Wayland to assess its high school athletics program
WAYLAND — The Wayland School Committee voted Monday to fund a schoolwide survey about the high school athletic department after the former athletic director alleged that it is rife with problems.
The survey of high school students, parents, coaches, and teachers may “give a voice to different elements of the community,” said Paul Stein, Wayland’s superintendent of schools.
The survey will be conducted by Northeastern University’s Center for the Study of Sport in Society at a cost of up to $10,000.
After being informed that his contract would not be renewed for next year, athletic director Stephen Cass sent a letter May 19 to the School Committee alleging “many disturbing practices,” including misused funds, inadequate background checks for coaches, and lopsided funding favoring boys’ teams in violation of Title IX, a federal law prohibiting gender discrimination in schools.
To investigate those allegations, the committee voted June 3 to enlist the help of outside agencies such as the state Office of the Inspector General, the State Ethics Commission, and the US Department of Education’s Office for Civil Rights.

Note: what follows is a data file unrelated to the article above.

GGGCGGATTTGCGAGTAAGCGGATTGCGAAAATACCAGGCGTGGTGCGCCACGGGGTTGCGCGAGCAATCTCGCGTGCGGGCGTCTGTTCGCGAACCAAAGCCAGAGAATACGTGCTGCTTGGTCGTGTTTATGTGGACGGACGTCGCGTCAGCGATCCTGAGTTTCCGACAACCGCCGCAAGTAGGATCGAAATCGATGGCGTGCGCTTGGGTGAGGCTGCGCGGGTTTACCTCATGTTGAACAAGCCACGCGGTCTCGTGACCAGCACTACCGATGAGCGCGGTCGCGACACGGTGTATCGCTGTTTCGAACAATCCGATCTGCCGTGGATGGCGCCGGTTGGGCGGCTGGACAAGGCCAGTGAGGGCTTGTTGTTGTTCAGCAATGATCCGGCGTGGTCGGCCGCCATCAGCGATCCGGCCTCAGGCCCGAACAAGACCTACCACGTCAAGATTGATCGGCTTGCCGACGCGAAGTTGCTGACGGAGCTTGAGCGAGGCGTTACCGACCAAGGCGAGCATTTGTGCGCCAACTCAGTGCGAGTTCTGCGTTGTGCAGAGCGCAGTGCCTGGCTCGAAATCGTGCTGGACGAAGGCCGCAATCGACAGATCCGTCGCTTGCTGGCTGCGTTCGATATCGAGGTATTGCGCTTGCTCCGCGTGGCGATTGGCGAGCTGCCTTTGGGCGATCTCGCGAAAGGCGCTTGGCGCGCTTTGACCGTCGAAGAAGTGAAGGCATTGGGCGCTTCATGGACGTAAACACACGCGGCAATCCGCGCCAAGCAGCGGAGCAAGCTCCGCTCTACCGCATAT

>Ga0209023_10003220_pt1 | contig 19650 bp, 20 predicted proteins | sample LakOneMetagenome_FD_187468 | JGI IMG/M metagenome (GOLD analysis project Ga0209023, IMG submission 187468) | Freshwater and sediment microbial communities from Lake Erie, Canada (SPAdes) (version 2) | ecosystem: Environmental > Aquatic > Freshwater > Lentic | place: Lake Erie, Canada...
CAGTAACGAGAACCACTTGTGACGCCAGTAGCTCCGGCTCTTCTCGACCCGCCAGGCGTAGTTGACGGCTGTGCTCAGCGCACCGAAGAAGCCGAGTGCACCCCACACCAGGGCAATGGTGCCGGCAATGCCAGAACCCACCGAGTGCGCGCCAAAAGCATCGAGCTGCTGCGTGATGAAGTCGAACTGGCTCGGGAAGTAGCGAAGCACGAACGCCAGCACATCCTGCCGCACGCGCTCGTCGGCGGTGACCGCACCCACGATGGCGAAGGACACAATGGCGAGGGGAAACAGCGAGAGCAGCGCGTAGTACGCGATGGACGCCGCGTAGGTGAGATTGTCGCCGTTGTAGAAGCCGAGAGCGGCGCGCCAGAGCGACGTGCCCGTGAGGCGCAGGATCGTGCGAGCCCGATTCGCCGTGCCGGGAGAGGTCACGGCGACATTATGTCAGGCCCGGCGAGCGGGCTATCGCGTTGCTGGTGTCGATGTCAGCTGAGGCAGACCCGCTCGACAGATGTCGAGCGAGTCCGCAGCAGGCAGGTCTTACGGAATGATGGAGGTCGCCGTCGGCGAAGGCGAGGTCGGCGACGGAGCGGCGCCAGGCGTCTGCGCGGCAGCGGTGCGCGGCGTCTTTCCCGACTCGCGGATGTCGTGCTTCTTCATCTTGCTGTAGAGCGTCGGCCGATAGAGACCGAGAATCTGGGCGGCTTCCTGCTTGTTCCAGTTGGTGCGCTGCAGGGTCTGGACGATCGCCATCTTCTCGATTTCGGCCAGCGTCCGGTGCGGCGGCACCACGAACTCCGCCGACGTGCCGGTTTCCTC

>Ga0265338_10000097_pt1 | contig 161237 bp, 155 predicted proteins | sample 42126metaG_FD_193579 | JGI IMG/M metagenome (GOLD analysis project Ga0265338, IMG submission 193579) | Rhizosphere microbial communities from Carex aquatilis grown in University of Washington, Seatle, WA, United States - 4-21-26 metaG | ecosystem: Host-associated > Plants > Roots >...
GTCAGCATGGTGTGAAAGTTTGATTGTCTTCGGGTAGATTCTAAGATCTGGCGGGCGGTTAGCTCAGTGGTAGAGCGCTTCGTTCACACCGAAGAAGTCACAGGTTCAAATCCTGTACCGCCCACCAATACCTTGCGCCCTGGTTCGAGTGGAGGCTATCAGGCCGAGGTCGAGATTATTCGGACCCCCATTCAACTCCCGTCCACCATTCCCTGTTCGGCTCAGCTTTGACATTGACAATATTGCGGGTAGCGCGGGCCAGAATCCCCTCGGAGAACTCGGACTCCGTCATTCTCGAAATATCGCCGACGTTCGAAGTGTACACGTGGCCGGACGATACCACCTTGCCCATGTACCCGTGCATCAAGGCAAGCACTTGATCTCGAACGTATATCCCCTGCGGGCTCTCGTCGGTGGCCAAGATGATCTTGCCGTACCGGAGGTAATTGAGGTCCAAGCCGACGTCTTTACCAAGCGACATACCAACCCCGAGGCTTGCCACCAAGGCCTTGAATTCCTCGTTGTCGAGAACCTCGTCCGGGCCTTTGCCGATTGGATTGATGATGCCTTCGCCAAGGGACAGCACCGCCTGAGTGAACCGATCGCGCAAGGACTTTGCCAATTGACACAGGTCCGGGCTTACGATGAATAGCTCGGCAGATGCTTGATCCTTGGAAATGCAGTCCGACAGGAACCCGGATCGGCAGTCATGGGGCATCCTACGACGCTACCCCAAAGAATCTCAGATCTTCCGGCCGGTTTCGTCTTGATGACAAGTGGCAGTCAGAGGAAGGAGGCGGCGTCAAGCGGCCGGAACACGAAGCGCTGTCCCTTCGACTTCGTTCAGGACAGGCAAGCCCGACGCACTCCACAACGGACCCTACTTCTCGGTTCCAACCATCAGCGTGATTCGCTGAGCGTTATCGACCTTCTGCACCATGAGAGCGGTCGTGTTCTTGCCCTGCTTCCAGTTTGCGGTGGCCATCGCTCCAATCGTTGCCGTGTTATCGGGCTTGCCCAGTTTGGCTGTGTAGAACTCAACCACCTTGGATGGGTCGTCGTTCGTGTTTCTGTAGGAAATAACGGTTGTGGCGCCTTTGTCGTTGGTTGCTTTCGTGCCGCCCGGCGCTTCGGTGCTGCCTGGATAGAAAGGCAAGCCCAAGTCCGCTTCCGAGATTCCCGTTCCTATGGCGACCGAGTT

But more than a month later, Stein said there have been “no reports yet from an outside agency.”
The Office for Civil Rights sent the School Committee a request for documentation, which the committee voted Monday would be handled by its attorneys. The board also voted to discuss its response to Cass next Monday in an executive session.
Meanwhile, the school district has stopped using a company owned by the father of Wayland’s head football coach to purchase team apparel, Stein said in a statement last week.
“No school clubs or sports will use this company while this situation is under investigation” by the State Ethics Commission, the statement said.
The schoolwide survey will be paid for with excess funds that would have gone toward the athletic director’s salary, had his contract been renewed, Stein said.
“We’re not just going to survey a particular team of kids. We’re going to survey everybody,” Stein said.
“It will help [the community] bring a consensus on what we value most in an athletic program, and if things work out as I hope, we’ll have a collective ownership on what the athletic department is going to be.”
But some at the meeting said the survey as planned would not include retired teachers, parents of graduated students, and other concerned residents.
“We all pay our taxes, and more than 70 percent of the town budget goes to the schools,” said Linda Segal, a Wayland resident. “Don’t forget the rest of us.”
Stein responded that he “definitely wants to talk to Northeastern” about broadening the survey to include more Wayland residents.
Cass said the survey doesn’t address the problems he witnessed in the athletic department.
“A study’s not going to hold people accountable,” he said. “It’s not going to promote gender equity.”